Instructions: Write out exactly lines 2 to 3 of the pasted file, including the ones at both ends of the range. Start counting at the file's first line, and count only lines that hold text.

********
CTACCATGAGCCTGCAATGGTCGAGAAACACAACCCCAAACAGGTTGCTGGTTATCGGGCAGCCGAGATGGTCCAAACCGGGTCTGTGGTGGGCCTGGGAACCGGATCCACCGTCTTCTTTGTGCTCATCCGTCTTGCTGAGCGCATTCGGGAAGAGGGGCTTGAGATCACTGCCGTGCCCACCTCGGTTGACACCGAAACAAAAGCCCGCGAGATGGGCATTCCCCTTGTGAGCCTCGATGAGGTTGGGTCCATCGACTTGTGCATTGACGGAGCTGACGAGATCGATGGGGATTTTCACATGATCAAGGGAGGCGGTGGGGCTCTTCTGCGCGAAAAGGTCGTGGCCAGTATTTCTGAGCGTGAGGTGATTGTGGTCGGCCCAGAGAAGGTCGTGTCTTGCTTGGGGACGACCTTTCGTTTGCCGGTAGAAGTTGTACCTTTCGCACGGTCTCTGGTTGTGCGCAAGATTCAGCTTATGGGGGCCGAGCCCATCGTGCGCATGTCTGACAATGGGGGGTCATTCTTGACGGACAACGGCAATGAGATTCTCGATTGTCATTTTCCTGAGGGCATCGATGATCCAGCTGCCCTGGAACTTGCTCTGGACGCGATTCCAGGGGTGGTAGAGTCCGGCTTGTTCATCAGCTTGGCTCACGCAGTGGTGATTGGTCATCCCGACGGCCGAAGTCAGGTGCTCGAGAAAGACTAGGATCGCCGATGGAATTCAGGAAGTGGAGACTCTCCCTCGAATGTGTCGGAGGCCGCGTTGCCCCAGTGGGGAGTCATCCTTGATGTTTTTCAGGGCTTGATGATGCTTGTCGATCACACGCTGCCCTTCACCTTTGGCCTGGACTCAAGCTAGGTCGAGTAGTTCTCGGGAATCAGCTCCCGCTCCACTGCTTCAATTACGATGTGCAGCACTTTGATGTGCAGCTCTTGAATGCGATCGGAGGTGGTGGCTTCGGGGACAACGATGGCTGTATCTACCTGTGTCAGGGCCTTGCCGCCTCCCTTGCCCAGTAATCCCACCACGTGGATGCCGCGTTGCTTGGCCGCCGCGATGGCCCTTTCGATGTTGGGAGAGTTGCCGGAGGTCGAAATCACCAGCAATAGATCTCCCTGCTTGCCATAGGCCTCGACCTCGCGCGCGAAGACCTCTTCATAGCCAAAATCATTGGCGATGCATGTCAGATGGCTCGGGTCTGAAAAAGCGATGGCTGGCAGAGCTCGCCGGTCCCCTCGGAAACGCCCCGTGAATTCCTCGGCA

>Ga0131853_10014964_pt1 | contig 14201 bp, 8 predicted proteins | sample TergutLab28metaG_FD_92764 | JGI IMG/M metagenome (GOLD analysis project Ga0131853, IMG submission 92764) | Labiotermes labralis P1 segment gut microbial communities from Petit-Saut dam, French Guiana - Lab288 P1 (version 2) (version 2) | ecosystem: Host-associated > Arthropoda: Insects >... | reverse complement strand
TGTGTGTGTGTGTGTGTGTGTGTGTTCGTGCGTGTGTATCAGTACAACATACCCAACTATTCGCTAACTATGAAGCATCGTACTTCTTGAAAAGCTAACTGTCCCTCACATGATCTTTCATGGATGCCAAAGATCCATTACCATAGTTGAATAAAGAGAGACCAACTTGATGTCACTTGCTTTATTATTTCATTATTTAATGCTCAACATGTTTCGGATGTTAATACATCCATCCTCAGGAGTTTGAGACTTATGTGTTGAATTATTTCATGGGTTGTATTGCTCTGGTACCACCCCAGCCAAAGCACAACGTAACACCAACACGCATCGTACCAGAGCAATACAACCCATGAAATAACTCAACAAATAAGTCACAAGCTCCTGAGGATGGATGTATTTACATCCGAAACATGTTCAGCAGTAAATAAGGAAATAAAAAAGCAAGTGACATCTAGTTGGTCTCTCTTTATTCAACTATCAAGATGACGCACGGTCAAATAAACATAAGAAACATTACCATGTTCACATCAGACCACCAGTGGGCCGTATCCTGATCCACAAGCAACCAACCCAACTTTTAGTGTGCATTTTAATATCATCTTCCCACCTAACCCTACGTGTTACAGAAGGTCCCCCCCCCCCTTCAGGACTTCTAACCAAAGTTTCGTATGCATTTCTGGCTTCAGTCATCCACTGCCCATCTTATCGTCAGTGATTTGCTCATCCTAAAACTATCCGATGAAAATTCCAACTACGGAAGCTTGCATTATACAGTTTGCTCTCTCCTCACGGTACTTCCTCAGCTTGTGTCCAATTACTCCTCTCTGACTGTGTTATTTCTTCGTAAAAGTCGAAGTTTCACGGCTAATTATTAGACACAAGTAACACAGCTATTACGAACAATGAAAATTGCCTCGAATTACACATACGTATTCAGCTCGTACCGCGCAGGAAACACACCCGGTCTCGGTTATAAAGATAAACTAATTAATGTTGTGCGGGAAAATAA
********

>Ga0131853_10014964_pt1 | contig 14201 bp, 8 predicted proteins | sample TergutLab28metaG_FD_92764 | JGI IMG/M metagenome (GOLD analysis project Ga0131853, IMG submission 92764) | Labiotermes labralis P1 segment gut microbial communities from Petit-Saut dam, French Guiana - Lab288 P1 (version 2) (version 2) | ecosystem: Host-associated > Arthropoda: Insects >... | reverse complement strand
TGTGTGTGTGTGTGTGTGTGTGTGTTCGTGCGTGTGTATCAGTACAACATACCCAACTATTCGCTAACTATGAAGCATCGTACTTCTTGAAAAGCTAACTGTCCCTCACATGATCTTTCATGGATGCCAAAGATCCATTACCATAGTTGAATAAAGAGAGACCAACTTGATGTCACTTGCTTTATTATTTCATTATTTAATGCTCAACATGTTTCGGATGTTAATACATCCATCCTCAGGAGTTTGAGACTTATGTGTTGAATTATTTCATGGGTTGTATTGCTCTGGTACCACCCCAGCCAAAGCACAACGTAACACCAACACGCATCGTACCAGAGCAATACAACCCATGAAATAACTCAACAAATAAGTCACAAGCTCCTGAGGATGGATGTATTTACATCCGAAACATGTTCAGCAGTAAATAAGGAAATAAAAAAGCAAGTGACATCTAGTTGGTCTCTCTTTATTCAACTATCAAGATGACGCACGGTCAAATAAACATAAGAAACATTACCATGTTCACATCAGACCACCAGTGGGCCGTATCCTGATCCACAAGCAACCAACCCAACTTTTAGTGTGCATTTTAATATCATCTTCCCACCTAACCCTACGTGTTACAGAAGGTCCCCCCCCCCCTTCAGGACTTCTAACCAAAGTTTCGTATGCATTTCTGGCTTCAGTCATCCACTGCCCATCTTATCGTCAGTGATTTGCTCATCCTAAAACTATCCGATGAAAATTCCAACTACGGAAGCTTGCATTATACAGTTTGCTCTCTCCTCACGGTACTTCCTCAGCTTGTGTCCAATTACTCCTCTCTGACTGTGTTATTTCTTCGTAAAAGTCGAAGTTTCACGGCTAATTATTAGACACAAGTAACACAGCTATTACGAACAATGAAAATTGCCTCGAATTACACATACGTATTCAGCTCGTACCGCGCAGGAAACACACCCGGTCTCGGTTATAAAGATAAACTAATTAATGTTGTGCGGGAAAATAA